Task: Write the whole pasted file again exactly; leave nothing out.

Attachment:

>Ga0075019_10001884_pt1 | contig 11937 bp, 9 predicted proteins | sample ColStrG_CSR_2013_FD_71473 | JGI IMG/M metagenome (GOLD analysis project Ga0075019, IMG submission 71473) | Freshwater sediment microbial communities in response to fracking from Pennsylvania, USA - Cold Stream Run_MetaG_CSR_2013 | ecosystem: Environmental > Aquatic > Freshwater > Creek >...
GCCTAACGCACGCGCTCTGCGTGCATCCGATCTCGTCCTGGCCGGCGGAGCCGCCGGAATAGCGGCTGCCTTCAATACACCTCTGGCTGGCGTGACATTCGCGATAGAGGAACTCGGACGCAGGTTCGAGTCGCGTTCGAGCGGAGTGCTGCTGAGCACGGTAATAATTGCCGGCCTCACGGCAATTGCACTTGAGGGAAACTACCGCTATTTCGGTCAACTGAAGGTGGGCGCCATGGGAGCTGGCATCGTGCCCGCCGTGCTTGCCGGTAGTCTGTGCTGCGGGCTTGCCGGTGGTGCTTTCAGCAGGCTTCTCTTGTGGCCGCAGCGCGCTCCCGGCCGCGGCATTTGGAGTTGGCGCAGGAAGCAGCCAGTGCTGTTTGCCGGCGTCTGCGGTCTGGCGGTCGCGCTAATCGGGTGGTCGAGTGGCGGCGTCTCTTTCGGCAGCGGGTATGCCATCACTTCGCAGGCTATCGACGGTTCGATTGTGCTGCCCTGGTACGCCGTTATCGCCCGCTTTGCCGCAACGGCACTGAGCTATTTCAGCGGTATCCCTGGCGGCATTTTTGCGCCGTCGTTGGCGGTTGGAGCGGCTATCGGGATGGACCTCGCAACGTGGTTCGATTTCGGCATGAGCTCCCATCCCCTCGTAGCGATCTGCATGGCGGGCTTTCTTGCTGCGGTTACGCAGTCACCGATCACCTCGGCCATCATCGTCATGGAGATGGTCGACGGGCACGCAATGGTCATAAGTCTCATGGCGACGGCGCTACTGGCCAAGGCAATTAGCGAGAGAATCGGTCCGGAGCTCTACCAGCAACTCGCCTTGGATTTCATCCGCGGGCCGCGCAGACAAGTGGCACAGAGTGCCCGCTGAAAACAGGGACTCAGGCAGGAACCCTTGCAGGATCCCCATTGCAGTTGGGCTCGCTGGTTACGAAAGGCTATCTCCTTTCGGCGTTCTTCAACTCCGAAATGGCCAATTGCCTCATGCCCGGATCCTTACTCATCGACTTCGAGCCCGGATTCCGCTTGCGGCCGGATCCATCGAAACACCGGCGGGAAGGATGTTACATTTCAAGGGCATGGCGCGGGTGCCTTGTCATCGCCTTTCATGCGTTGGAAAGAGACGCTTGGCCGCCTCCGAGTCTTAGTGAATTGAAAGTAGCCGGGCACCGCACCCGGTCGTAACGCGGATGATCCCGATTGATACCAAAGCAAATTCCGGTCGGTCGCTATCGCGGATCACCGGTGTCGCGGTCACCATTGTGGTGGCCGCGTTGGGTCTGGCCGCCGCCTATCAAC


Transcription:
>Ga0075019_10001884_pt1 | contig 11937 bp, 9 predicted proteins | sample ColStrG_CSR_2013_FD_71473 | JGI IMG/M metagenome (GOLD analysis project Ga0075019, IMG submission 71473) | Freshwater sediment microbial communities in response to fracking from Pennsylvania, USA - Cold Stream Run_MetaG_CSR_2013 | ecosystem: Environmental > Aquatic > Freshwater > Creek >...
GCCTAACGCACGCGCTCTGCGTGCATCCGATCTCGTCCTGGCCGGCGGAGCCGCCGGAATAGCGGCTGCCTTCAATACACCTCTGGCTGGCGTGACATTCGCGATAGAGGAACTCGGACGCAGGTTCGAGTCGCGTTCGAGCGGAGTGCTGCTGAGCACGGTAATAATTGCCGGCCTCACGGCAATTGCACTTGAGGGAAACTACCGCTATTTCGGTCAACTGAAGGTGGGCGCCATGGGAGCTGGCATCGTGCCCGCCGTGCTTGCCGGTAGTCTGTGCTGCGGGCTTGCCGGTGGTGCTTTCAGCAGGCTTCTCTTGTGGCCGCAGCGCGCTCCCGGCCGCGGCATTTGGAGTTGGCGCAGGAAGCAGCCAGTGCTGTTTGCCGGCGTCTGCGGTCTGGCGGTCGCGCTAATCGGGTGGTCGAGTGGCGGCGTCTCTTTCGGCAGCGGGTATGCCATCACTTCGCAGGCTATCGACGGTTCGATTGTGCTGCCCTGGTACGCCGTTATCGCCCGCTTTGCCGCAACGGCACTGAGCTATTTCAGCGGTATCCCTGGCGGCATTTTTGCGCCGTCGTTGGCGGTTGGAGCGGCTATCGGGATGGACCTCGCAACGTGGTTCGATTTCGGCATGAGCTCCCATCCCCTCGTAGCGATCTGCATGGCGGGCTTTCTTGCTGCGGTTACGCAGTCACCGATCACCTCGGCCATCATCGTCATGGAGATGGTCGACGGGCACGCAATGGTCATAAGTCTCATGGCGACGGCGCTACTGGCCAAGGCAATTAGCGAGAGAATCGGTCCGGAGCTCTACCAGCAACTCGCCTTGGATTTCATCCGCGGGCCGCGCAGACAAGTGGCACAGAGTGCCCGCTGAAAACAGGGACTCAGGCAGGAACCCTTGCAGGATCCCCATTGCAGTTGGGCTCGCTGGTTACGAAAGGCTATCTCCTTTCGGCGTTCTTCAACTCCGAAATGGCCAATTGCCTCATGCCCGGATCCTTACTCATCGACTTCGAGCCCGGATTCCGCTTGCGGCCGGATCCATCGAAACACCGGCGGGAAGGATGTTACATTTCAAGGGCATGGCGCGGGTGCCTTGTCATCGCCTTTCATGCGTTGGAAAGAGACGCTTGGCCGCCTCCGAGTCTTAGTGAATTGAAAGTAGCCGGGCACCGCACCCGGTCGTAACGCGGATGATCCCGATTGATACCAAAGCAAATTCCGGTCGGTCGCTATCGCGGATCACCGGTGTCGCGGTCACCATTGTGGTGGCCGCGTTGGGTCTGGCCGCCGCCTATCAAC